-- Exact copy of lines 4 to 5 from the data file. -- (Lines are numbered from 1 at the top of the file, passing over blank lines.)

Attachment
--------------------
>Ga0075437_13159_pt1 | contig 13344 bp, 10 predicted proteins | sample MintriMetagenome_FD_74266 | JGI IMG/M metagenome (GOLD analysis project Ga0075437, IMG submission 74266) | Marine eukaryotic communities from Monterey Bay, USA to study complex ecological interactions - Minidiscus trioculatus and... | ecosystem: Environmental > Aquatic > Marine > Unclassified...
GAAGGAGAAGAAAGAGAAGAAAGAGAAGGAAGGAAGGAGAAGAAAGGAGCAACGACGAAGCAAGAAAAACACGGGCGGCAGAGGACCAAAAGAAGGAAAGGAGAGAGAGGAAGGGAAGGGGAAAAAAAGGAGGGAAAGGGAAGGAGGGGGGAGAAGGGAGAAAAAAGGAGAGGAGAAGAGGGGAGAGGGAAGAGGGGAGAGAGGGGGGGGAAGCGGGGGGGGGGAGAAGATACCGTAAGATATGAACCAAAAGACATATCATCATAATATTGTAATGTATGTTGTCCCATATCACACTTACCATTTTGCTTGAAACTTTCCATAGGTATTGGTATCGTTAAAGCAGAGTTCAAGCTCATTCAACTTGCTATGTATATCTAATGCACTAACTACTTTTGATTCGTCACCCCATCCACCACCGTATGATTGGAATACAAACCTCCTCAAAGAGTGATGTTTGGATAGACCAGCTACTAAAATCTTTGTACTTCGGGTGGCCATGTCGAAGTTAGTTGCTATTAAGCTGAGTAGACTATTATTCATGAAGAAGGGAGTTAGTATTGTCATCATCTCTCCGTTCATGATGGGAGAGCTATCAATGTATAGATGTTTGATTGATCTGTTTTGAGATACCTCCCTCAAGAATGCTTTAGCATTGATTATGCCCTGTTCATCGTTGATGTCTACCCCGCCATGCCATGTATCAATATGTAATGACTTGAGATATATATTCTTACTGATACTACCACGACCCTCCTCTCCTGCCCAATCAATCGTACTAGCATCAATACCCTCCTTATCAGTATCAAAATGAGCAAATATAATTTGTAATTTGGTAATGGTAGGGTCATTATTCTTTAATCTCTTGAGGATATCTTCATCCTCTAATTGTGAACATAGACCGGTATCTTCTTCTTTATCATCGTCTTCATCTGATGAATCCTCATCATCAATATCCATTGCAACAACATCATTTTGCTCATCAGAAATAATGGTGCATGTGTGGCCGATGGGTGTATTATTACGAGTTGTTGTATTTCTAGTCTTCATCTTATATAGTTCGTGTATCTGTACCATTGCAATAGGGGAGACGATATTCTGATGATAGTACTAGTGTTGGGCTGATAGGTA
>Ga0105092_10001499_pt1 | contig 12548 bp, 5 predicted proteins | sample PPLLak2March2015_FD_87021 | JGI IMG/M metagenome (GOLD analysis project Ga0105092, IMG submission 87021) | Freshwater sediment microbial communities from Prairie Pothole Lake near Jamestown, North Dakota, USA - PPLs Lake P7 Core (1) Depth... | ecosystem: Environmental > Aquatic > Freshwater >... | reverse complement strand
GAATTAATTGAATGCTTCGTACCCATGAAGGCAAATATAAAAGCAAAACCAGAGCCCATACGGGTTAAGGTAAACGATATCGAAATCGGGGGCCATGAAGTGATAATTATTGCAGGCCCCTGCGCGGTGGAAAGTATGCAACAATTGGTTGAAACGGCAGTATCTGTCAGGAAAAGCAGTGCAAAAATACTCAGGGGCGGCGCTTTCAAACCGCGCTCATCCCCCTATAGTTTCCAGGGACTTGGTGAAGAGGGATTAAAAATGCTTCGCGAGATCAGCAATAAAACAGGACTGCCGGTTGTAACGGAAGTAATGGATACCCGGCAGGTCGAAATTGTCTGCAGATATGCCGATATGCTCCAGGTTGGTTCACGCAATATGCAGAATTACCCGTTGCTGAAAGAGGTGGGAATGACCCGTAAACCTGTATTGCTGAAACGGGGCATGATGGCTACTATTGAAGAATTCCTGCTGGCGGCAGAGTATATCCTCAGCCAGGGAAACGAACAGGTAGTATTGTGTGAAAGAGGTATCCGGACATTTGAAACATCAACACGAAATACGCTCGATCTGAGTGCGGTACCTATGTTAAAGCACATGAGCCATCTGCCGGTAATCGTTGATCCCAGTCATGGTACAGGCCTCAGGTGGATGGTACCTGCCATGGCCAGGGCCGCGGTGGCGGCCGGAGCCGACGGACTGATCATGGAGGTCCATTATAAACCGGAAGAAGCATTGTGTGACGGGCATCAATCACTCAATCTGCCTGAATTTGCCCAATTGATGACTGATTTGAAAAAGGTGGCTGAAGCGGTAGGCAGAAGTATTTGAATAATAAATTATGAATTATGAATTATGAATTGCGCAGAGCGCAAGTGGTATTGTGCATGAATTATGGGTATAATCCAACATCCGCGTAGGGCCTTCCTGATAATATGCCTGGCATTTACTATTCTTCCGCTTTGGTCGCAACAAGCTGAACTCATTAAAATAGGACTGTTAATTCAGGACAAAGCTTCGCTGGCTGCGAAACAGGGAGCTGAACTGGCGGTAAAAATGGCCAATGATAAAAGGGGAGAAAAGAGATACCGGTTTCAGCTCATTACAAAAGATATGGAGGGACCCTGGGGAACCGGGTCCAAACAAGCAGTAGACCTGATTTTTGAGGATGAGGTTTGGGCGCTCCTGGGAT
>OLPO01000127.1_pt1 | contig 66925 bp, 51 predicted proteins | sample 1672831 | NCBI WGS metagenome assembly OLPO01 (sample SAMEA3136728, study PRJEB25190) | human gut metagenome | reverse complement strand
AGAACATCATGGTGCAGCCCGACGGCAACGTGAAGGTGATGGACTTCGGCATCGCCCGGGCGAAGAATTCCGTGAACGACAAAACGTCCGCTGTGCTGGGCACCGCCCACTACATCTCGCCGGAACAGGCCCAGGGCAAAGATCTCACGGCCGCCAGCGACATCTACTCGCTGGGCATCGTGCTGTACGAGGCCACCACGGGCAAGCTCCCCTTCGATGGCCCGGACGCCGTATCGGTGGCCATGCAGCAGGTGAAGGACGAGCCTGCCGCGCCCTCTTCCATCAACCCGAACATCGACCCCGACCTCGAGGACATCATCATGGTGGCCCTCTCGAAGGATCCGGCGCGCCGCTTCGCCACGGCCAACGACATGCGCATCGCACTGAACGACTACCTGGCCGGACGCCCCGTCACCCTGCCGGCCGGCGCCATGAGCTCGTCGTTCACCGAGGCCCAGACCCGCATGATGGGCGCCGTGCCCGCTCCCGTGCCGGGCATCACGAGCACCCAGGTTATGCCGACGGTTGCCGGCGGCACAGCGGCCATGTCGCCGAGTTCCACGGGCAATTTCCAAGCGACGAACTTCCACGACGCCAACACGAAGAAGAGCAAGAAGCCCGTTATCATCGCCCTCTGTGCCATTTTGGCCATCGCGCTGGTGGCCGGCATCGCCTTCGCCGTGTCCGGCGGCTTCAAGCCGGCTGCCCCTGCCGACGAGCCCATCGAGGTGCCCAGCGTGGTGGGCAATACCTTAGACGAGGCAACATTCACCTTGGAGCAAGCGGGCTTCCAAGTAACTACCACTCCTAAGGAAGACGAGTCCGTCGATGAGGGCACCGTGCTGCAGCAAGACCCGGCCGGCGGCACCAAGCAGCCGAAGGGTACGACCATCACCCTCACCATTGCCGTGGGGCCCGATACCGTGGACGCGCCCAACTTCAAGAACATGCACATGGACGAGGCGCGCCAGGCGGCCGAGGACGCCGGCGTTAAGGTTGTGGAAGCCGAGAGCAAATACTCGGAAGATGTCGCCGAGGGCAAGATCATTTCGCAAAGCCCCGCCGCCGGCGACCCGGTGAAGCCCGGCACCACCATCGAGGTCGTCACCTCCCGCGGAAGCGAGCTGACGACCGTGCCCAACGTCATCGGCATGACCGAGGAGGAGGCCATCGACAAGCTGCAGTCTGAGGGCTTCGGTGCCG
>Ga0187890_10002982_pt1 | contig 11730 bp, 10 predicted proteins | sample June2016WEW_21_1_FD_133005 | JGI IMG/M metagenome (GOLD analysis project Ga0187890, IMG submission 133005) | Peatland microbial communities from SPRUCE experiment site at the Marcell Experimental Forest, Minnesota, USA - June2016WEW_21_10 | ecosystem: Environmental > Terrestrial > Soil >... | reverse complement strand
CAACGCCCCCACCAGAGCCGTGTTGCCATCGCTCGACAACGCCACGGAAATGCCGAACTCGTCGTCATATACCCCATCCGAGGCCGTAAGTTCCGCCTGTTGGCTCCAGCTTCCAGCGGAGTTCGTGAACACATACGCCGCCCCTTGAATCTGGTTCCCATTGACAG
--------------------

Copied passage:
GAATTAATTGAATGCTTCGTACCCATGAAGGCAAATATAAAAGCAAAACCAGAGCCCATACGGGTTAAGGTAAACGATATCGAAATCGGGGGCCATGAAGTGATAATTATTGCAGGCCCCTGCGCGGTGGAAAGTATGCAACAATTGGTTGAAACGGCAGTATCTGTCAGGAAAAGCAGTGCAAAAATACTCAGGGGCGGCGCTTTCAAACCGCGCTCATCCCCCTATAGTTTCCAGGGACTTGGTGAAGAGGGATTAAAAATGCTTCGCGAGATCAGCAATAAAACAGGACTGCCGGTTGTAACGGAAGTAATGGATACCCGGCAGGTCGAAATTGTCTGCAGATATGCCGATATGCTCCAGGTTGGTTCACGCAATATGCAGAATTACCCGTTGCTGAAAGAGGTGGGAATGACCCGTAAACCTGTATTGCTGAAACGGGGCATGATGGCTACTATTGAAGAATTCCTGCTGGCGGCAGAGTATATCCTCAGCCAGGGAAACGAACAGGTAGTATTGTGTGAAAGAGGTATCCGGACATTTGAAACATCAACACGAAATACGCTCGATCTGAGTGCGGTACCTATGTTAAAGCACATGAGCCATCTGCCGGTAATCGTTGATCCCAGTCATGGTACAGGCCTCAGGTGGATGGTACCTGCCATGGCCAGGGCCGCGGTGGCGGCCGGAGCCGACGGACTGATCATGGAGGTCCATTATAAACCGGAAGAAGCATTGTGTGACGGGCATCAATCACTCAATCTGCCTGAATTTGCCCAATTGATGACTGATTTGAAAAAGGTGGCTGAAGCGGTAGGCAGAAGTATTTGAATAATAAATTATGAATTATGAATTATGAATTGCGCAGAGCGCAAGTGGTATTGTGCATGAATTATGGGTATAATCCAACATCCGCGTAGGGCCTTCCTGATAATATGCCTGGCATTTACTATTCTTCCGCTTTGGTCGCAACAAGCTGAACTCATTAAAATAGGACTGTTAATTCAGGACAAAGCTTCGCTGGCTGCGAAACAGGGAGCTGAACTGGCGGTAAAAATGGCCAATGATAAAAGGGGAGAAAAGAGATACCGGTTTCAGCTCATTACAAAAGATATGGAGGGACCCTGGGGAACCGGGTCCAAACAAGCAGTAGACCTGATTTTTGAGGATGAGGTTTGGGCGCTCCTGGGAT
>OLPO01000127.1_pt1 | contig 66925 bp, 51 predicted proteins | sample 1672831 | NCBI WGS metagenome assembly OLPO01 (sample SAMEA3136728, study PRJEB25190) | human gut metagenome | reverse complement strand